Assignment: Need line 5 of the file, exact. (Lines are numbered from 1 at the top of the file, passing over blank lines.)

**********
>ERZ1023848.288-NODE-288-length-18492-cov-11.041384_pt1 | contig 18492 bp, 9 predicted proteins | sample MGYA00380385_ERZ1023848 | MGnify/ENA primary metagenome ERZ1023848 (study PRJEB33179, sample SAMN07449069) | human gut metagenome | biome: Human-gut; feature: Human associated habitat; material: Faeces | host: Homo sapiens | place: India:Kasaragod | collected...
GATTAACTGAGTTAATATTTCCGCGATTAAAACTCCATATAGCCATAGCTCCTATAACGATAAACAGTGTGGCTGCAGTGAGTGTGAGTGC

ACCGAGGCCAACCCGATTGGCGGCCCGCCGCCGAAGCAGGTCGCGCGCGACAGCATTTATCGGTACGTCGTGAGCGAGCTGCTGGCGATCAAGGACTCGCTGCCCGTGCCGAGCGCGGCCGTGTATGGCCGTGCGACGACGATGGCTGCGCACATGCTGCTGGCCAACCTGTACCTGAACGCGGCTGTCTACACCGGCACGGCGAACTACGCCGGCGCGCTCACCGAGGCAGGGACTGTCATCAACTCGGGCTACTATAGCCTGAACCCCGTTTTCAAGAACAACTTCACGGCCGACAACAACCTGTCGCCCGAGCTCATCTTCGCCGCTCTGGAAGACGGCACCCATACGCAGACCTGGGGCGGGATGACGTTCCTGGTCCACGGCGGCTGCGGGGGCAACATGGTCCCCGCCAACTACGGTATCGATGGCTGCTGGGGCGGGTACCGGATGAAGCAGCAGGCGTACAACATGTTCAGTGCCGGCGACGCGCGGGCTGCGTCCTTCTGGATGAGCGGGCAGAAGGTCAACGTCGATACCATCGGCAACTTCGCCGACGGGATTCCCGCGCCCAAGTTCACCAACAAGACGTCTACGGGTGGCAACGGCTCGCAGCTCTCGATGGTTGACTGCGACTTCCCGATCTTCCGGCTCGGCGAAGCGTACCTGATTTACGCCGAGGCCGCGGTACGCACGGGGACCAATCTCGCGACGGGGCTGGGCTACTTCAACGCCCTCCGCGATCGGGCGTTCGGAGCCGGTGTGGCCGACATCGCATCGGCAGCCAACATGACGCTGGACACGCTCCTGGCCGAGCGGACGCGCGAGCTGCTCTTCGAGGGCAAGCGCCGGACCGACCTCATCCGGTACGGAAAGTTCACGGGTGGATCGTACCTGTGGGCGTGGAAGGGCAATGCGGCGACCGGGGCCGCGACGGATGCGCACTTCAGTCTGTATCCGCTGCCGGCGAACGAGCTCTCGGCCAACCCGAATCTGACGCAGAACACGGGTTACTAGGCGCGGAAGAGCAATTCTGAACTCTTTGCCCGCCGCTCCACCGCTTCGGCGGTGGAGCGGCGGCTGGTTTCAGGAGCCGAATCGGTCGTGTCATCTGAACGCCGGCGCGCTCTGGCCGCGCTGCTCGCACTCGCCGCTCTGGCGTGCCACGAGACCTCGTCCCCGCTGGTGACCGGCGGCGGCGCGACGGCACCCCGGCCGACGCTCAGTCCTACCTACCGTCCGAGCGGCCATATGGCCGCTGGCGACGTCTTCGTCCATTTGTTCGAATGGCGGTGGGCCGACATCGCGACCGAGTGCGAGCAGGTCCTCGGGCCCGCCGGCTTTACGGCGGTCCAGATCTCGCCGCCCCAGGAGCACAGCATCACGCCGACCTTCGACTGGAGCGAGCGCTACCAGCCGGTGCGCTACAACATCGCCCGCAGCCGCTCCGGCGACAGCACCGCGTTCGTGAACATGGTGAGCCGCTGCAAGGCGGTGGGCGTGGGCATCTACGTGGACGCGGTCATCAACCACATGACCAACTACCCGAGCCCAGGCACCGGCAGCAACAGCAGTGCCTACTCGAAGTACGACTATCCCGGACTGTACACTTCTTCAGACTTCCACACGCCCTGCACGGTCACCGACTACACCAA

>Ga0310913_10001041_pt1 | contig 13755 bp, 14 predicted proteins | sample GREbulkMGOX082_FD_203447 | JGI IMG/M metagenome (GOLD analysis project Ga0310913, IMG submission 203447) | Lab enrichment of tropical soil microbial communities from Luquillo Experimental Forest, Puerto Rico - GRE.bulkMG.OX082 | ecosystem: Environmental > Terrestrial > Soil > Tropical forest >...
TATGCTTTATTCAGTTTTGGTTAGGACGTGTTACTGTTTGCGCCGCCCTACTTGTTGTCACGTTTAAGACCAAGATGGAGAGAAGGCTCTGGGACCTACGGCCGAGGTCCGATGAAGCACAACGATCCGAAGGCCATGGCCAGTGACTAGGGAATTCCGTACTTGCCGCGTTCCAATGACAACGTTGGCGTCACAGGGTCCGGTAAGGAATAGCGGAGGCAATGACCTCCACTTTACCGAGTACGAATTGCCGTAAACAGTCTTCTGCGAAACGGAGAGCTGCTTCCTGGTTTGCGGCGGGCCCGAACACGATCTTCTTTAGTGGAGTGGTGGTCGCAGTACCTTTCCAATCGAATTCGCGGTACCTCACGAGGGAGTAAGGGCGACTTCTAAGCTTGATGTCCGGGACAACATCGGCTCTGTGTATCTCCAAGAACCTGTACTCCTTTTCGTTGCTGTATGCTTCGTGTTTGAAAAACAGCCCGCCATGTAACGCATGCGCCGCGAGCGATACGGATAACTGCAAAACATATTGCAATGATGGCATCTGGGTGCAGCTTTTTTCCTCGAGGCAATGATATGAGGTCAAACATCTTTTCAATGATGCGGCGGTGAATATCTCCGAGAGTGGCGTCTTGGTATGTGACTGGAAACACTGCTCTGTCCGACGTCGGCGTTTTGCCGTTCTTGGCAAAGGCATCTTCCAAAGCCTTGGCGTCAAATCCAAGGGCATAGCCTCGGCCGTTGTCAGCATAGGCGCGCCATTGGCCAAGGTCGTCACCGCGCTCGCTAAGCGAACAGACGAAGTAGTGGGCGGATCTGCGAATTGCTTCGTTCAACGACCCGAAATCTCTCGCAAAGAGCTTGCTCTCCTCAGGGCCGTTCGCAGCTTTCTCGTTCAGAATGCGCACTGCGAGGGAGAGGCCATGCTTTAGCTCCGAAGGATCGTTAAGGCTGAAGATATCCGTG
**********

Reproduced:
TATGCTTTATTCAGTTTTGGTTAGGACGTGTTACTGTTTGCGCCGCCCTACTTGTTGTCACGTTTAAGACCAAGATGGAGAGAAGGCTCTGGGACCTACGGCCGAGGTCCGATGAAGCACAACGATCCGAAGGCCATGGCCAGTGACTAGGGAATTCCGTACTTGCCGCGTTCCAATGACAACGTTGGCGTCACAGGGTCCGGTAAGGAATAGCGGAGGCAATGACCTCCACTTTACCGAGTACGAATTGCCGTAAACAGTCTTCTGCGAAACGGAGAGCTGCTTCCTGGTTTGCGGCGGGCCCGAACACGATCTTCTTTAGTGGAGTGGTGGTCGCAGTACCTTTCCAATCGAATTCGCGGTACCTCACGAGGGAGTAAGGGCGACTTCTAAGCTTGATGTCCGGGACAACATCGGCTCTGTGTATCTCCAAGAACCTGTACTCCTTTTCGTTGCTGTATGCTTCGTGTTTGAAAAACAGCCCGCCATGTAACGCATGCGCCGCGAGCGATACGGATAACTGCAAAACATATTGCAATGATGGCATCTGGGTGCAGCTTTTTTCCTCGAGGCAATGATATGAGGTCAAACATCTTTTCAATGATGCGGCGGTGAATATCTCCGAGAGTGGCGTCTTGGTATGTGACTGGAAACACTGCTCTGTCCGACGTCGGCGTTTTGCCGTTCTTGGCAAAGGCATCTTCCAAAGCCTTGGCGTCAAATCCAAGGGCATAGCCTCGGCCGTTGTCAGCATAGGCGCGCCATTGGCCAAGGTCGTCACCGCGCTCGCTAAGCGAACAGACGAAGTAGTGGGCGGATCTGCGAATTGCTTCGTTCAACGACCCGAAATCTCTCGCAAAGAGCTTGCTCTCCTCAGGGCCGTTCGCAGCTTTCTCGTTCAGAATGCGCACTGCGAGGGAGAGGCCATGCTTTAGCTCCGAAGGATCGTTAAGGCTGAAGATATCCGTG